They really did it. Nine months after the close-fought Brexit referendum and just four days after the European Union celebrated the 60th anniversary of its founding treaty, Britain’s EU envoy, Tim Barrow, hand-delivered a letter to European Council President Donald Tusk on Wednesday, formally beginning the process of Britain’s exit from the EU.
The letter formally triggers Article 50 of the 2007 Lisbon treaty, which gives countries two years to negotiate the terms of their withdrawal from the EU. Between now and March 2019, British negotiators will do their best to get a deal that maintains access to the EU common market for British businesses while giving the British government full control over regulations and border controls.
Prime Minister Theresa May has controversially said she would prioritize border controls over trade, accepting nothing less than full political separation from the Union. But two years is a long time, both London and Brussels have hinted that negotiations might be extended, and it’s hard to predict just what Britain’s relationship to Europe might look like at the end of the process.
It’s also hard to know what Britain’s departure will ultimately mean for the EU. Brexit has undoubtedly shaken the 28-member body to its core, at a time when it’s also still reeling from a currency crisis and the divisions sparked by an unprecedented influx of refugees into Europe. Tusk grumbled in a speech on Wednesday that there is “no reason to pretend this is a happy day.”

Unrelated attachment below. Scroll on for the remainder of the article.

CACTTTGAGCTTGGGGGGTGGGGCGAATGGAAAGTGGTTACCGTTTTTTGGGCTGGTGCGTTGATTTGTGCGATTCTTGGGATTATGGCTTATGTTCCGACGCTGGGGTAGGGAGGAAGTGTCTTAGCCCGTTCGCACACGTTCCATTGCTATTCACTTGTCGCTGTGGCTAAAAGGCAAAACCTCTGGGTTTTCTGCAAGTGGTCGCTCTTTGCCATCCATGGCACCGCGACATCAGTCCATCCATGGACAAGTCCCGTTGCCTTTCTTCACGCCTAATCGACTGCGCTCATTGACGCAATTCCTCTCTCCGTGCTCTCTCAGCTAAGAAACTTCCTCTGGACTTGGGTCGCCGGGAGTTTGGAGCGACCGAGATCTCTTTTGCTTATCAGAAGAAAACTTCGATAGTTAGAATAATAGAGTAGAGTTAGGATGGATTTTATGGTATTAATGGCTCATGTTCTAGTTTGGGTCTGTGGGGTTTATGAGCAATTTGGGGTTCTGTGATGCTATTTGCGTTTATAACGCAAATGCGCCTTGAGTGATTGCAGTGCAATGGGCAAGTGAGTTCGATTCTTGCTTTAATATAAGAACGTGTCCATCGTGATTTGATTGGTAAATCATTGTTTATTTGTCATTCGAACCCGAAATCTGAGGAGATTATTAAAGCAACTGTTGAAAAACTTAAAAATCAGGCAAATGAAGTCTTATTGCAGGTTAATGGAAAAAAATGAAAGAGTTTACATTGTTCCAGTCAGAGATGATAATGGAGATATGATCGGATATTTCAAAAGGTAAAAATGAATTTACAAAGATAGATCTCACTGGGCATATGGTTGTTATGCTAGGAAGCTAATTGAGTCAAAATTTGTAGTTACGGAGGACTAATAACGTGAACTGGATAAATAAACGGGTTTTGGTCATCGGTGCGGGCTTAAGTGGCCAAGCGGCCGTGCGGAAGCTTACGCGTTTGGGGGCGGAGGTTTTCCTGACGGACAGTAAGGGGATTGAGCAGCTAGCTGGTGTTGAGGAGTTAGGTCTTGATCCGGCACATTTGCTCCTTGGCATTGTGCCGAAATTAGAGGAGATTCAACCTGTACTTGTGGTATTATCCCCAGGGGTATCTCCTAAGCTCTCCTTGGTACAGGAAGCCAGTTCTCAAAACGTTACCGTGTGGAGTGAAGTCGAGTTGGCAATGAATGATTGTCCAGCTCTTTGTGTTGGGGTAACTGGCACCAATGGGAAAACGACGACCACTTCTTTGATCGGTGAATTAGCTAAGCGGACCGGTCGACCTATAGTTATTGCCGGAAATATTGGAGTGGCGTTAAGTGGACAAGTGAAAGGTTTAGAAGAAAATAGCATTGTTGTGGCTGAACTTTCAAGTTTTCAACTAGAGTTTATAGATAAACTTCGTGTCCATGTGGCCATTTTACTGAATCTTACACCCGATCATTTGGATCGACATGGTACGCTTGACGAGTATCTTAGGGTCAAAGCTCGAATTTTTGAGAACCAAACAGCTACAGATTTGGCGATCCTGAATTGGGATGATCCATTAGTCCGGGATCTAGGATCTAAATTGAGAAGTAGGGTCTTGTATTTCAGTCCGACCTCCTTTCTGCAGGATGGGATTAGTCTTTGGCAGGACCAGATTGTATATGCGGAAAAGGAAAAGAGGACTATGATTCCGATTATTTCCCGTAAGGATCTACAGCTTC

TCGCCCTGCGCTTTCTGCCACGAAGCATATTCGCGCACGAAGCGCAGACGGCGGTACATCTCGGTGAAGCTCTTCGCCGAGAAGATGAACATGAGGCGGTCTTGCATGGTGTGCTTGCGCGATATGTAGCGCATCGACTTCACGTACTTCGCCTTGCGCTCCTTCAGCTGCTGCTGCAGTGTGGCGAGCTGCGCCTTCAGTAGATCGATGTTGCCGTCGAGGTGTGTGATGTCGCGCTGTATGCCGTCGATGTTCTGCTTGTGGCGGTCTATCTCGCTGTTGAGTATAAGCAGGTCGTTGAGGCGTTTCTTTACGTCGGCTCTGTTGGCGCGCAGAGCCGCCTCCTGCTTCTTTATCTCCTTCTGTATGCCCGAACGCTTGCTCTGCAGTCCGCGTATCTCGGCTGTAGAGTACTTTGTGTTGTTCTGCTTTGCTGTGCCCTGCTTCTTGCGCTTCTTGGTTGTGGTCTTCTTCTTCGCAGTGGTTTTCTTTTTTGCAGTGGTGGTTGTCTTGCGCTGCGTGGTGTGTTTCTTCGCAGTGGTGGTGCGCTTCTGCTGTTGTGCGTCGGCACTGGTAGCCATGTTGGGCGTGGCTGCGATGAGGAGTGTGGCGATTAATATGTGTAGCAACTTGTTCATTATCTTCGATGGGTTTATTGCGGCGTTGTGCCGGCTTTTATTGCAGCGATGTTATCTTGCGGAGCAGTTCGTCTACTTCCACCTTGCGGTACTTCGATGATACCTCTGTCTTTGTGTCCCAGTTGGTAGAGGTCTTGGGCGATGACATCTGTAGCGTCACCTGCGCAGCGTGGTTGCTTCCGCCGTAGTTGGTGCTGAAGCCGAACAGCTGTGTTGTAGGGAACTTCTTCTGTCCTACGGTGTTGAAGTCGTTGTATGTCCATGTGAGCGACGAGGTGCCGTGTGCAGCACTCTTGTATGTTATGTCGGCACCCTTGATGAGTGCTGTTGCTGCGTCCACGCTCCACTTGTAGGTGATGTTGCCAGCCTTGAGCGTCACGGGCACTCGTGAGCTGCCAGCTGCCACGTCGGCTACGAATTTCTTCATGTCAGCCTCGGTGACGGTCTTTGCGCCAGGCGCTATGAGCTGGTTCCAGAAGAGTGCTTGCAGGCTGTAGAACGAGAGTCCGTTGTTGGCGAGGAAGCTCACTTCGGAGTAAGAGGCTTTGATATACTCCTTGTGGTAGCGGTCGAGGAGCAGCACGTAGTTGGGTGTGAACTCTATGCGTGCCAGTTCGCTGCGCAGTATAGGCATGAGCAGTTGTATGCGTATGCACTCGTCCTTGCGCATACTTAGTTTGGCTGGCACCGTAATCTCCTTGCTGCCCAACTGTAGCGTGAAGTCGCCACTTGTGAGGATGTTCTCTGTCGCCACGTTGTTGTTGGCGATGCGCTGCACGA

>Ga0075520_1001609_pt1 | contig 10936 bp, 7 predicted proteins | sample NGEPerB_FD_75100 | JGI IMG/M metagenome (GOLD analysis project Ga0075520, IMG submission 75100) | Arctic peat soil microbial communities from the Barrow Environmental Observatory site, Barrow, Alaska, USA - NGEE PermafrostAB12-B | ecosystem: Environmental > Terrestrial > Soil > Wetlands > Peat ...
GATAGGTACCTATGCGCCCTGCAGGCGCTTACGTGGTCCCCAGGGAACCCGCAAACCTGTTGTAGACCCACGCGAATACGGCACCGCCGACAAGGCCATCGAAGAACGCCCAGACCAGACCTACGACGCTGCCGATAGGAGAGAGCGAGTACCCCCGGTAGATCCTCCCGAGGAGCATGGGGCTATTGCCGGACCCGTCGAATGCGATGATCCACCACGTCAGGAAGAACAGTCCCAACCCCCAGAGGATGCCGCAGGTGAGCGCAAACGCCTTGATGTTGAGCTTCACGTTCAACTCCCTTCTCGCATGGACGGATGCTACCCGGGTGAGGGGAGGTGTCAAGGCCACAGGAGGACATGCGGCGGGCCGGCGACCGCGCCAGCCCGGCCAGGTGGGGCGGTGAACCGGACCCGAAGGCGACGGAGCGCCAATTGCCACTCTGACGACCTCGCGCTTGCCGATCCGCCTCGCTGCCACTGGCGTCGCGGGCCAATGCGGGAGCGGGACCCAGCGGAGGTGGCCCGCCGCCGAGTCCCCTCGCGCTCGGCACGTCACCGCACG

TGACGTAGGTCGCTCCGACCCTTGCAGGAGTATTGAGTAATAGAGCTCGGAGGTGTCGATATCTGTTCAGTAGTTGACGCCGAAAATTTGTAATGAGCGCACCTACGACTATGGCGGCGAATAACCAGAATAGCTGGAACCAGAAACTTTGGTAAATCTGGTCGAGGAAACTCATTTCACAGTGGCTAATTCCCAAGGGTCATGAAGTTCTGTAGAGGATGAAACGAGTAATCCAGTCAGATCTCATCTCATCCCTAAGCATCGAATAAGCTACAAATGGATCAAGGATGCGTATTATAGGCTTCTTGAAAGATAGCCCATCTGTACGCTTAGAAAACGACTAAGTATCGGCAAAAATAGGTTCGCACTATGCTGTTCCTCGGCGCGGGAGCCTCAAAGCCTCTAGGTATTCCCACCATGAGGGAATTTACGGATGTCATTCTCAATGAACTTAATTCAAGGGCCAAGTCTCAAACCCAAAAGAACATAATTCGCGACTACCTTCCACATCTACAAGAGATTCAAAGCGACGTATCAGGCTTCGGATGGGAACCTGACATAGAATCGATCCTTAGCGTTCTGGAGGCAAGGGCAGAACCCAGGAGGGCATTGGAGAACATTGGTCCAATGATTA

On the other hand, there are signs in the past few weeks that the British decision isn’t going to trigger the rush to the exits and dramatic collapse that many feared. Dutch far-right leader Geert Wilders, who favors Dutch withdrawal from the EU, had a disappointing finish in elections on March 15. In elections on Monday in Bulgaria, one of the EU’s newest members, a pro-EU center-right party won, fending off a challenge from a Socialist party with strong links to Russia. German Chancellor, and de facto EU leader, Angela Merkel’s prospects for re-election in September are looking stronger after her party won a closely watched race in Saarland. (In any event, her closest challenger, Social Democrat Martin Schulz, is a former president of the EU Parliament and a strong EU supporter.) And it’s still too close for comfort, but French centrist Emmanuel Macron, who is campaigning on a platform of reforming the EU rather than ditching it, looks likely to hold off a challenge from the far-right Marine Le Pen in elections that begin next month.
There’s still a lot dividing Europe and this is undoubtedly a period of uncertainty, but it’s just possible that Britain’s unceremonious departure, fears of Russian military aggression and political meddling, and the arrival of Europe-bashing U.S. President Donald Trump may finally have given the troubled union some things to unite around.